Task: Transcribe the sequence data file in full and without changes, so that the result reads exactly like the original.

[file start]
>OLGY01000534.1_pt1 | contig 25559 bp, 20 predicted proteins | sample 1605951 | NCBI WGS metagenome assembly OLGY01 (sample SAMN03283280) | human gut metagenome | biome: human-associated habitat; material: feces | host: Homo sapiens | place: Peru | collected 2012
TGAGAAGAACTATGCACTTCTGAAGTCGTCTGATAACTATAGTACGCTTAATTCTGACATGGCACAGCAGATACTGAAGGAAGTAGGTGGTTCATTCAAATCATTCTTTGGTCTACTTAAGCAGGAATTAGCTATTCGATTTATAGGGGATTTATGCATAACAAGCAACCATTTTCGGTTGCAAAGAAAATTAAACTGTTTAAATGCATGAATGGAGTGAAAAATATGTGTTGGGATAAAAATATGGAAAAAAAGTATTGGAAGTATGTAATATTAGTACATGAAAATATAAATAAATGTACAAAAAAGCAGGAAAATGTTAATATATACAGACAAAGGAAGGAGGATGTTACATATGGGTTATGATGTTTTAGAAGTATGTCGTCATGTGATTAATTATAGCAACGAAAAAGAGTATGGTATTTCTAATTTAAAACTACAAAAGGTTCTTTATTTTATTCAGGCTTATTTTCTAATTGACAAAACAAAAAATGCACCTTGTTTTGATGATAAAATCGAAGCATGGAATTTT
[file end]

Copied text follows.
>OLGY01000534.1_pt1 | contig 25559 bp, 20 predicted proteins | sample 1605951 | NCBI WGS metagenome assembly OLGY01 (sample SAMN03283280) | human gut metagenome | biome: human-associated habitat; material: feces | host: Homo sapiens | place: Peru | collected 2012
TGAGAAGAACTATGCACTTCTGAAGTCGTCTGATAACTATAGTACGCTTAATTCTGACATGGCACAGCAGATACTGAAGGAAGTAGGTGGTTCATTCAAATCATTCTTTGGTCTACTTAAGCAGGAATTAGCTATTCGATTTATAGGGGATTTATGCATAACAAGCAACCATTTTCGGTTGCAAAGAAAATTAAACTGTTTAAATGCATGAATGGAGTGAAAAATATGTGTTGGGATAAAAATATGGAAAAAAAGTATTGGAAGTATGTAATATTAGTACATGAAAATATAAATAAATGTACAAAAAAGCAGGAAAATGTTAATATATACAGACAAAGGAAGGAGGATGTTACATATGGGTTATGATGTTTTAGAAGTATGTCGTCATGTGATTAATTATAGCAACGAAAAAGAGTATGGTATTTCTAATTTAAAACTACAAAAGGTTCTTTATTTTATTCAGGCTTATTTTCTAATTGACAAAACAAAAAATGCACCTTGTTTTGATGATAAAATCGAAGCATGGAATTTT